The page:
If the students work with present-value tables, they should still be able to determine an approximation of the yield to call by making use of a trial-and-error procedure. The use of a computer provides a precise semiannual YTM figure of 3. With everything the same except for maturity, the longer the maturity, the greater the price fluctuation associated with a given change in market required return.
The closer in time that you are to the relatively large maturity value being realized, the less important are interest payments in determining the market price, and the less important is a change in market required return on the market price of the security. Rounding error incurred by use of tables may sometimes cause slight differences in answers when alternative solution methods are applied to the same cash flows. The yield to maturity is higher than the coupon rate of 8 percent because the bond sells at a discount from its face value.
The nominal annual yield to maturity as reported in bond circles is equal to 2 x semiannual YTM. The problem is set up as follows: The value of this type of bond is based on simply discounting to the present the maturity value of each bond. We have already done that in answering Part a and those values are: That is quite different from being rash. Virtually none of the concepts presented would hold. Risk would not be a dimension of concern to the risk-neutral investor.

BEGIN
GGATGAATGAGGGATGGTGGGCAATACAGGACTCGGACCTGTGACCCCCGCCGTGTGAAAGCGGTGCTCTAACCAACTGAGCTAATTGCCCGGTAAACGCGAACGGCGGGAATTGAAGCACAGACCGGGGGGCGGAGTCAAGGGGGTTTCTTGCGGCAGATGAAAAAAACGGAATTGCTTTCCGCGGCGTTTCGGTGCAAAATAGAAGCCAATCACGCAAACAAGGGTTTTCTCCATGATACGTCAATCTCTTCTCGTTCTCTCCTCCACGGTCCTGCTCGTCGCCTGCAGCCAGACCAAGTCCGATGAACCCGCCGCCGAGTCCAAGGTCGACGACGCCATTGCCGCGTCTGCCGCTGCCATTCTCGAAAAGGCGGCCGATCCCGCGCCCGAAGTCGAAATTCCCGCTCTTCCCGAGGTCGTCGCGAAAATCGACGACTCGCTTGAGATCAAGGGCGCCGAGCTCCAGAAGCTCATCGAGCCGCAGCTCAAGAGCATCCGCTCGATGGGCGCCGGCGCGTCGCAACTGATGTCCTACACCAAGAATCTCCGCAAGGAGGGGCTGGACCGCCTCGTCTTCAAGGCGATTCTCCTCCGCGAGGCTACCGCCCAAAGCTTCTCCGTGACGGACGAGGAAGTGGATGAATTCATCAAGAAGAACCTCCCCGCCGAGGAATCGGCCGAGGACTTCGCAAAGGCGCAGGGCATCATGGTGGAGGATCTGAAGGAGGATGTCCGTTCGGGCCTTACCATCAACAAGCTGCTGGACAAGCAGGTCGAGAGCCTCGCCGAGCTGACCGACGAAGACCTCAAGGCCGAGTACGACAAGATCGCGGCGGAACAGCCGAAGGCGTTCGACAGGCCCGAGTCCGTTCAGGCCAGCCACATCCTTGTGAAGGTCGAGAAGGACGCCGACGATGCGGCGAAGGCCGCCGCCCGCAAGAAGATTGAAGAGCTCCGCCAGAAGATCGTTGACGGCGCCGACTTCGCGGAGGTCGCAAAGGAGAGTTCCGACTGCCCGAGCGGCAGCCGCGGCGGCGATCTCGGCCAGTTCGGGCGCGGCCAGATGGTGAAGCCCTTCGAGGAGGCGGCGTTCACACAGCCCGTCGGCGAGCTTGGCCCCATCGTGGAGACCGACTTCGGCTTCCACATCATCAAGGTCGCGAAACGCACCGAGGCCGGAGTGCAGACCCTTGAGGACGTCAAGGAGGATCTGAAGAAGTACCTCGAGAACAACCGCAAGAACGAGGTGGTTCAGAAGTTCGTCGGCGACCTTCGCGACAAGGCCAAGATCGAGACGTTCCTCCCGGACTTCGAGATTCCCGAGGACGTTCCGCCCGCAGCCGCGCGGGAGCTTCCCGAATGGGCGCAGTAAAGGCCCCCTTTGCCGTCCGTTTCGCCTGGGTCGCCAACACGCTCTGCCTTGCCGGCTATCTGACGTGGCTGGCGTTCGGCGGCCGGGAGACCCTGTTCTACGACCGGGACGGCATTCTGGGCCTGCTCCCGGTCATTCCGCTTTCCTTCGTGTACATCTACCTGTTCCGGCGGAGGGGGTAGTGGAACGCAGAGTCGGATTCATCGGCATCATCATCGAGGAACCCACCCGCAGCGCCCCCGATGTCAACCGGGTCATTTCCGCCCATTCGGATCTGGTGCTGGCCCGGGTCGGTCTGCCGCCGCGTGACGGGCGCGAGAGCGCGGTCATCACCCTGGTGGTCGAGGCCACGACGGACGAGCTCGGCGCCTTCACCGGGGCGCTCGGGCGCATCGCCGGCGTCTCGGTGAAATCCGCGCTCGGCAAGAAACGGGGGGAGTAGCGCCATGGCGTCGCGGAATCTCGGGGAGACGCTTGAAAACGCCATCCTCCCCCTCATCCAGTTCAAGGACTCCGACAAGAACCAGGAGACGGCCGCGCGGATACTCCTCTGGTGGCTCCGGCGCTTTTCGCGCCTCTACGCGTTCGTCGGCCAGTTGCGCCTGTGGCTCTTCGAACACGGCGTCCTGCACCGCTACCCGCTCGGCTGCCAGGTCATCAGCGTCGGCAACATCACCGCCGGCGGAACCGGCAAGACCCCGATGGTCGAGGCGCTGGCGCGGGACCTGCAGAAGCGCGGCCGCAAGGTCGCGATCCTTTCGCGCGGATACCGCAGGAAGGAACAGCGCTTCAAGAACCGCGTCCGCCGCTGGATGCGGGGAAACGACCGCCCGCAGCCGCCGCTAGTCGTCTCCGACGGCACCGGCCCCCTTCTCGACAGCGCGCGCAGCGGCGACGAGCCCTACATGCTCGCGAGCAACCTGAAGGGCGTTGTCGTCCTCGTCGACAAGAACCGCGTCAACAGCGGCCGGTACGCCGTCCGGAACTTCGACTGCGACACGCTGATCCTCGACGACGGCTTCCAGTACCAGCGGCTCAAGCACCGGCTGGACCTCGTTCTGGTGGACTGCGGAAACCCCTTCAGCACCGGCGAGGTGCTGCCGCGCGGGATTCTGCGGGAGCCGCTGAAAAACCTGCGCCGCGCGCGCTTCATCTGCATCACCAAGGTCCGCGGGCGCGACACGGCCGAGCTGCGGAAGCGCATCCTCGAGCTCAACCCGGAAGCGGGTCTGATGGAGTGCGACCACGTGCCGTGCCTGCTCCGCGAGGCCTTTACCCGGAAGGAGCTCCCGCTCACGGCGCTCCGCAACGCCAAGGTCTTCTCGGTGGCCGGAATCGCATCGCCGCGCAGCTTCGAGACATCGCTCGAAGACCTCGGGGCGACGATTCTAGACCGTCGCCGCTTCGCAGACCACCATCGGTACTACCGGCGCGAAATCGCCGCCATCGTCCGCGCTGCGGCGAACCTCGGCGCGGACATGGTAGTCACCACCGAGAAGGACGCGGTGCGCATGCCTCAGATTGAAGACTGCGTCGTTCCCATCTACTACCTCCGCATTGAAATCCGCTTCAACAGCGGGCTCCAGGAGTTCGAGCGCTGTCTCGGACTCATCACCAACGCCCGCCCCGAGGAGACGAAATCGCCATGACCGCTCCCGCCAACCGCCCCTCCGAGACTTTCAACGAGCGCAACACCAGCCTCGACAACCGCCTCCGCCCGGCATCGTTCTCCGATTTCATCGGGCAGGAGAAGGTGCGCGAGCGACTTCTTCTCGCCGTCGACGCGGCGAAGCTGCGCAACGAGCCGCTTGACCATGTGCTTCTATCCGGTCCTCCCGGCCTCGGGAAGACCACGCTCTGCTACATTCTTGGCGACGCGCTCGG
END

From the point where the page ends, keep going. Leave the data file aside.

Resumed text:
The only concern would be with expected return, and market equilibrium would be in relation to seeking the highest expected return.
If investors were risk seekers, increased risk would provide positive utility and would be sought along with higher expected returns. Obviously there would be no risk-return tradeoff of the type described. The characteristic line depicts the expected relationship between excess returns in excess of the risk-free rate for the security involved and for the market portfolio.
The beta is the slope of the characteristic line. It should be zero in theory, but may be positive or negative in practice. Beta measures the responsiveness of changes in excess returns for the security involved to changes in excess returns for the market portfolio.
It tells us how attuned fluctuations in returns for the stock are with those for the market. A beta of one indicates proportional fluctuation and systematic risk; a beta greater than one indicates more than proportional fluctuation; and a beta less than one indicates less than proportional fluctuation relative to the market. The security market line SML can vary with changes in interest rates, investor psychology, and perhaps with other factors.
If you limit yourself to only common stock, you would seek out defensive stocks -- where returns tend to go up and down by less than those for the overall market. Therefore, the betas would be less than 1. However, it is important to recognize that there are few stocks with betas of less than 0. Most have betas of 0. The undervalued stock would lie above the security market line, thereby providing investors with more expected return than required for the systematic risk involved.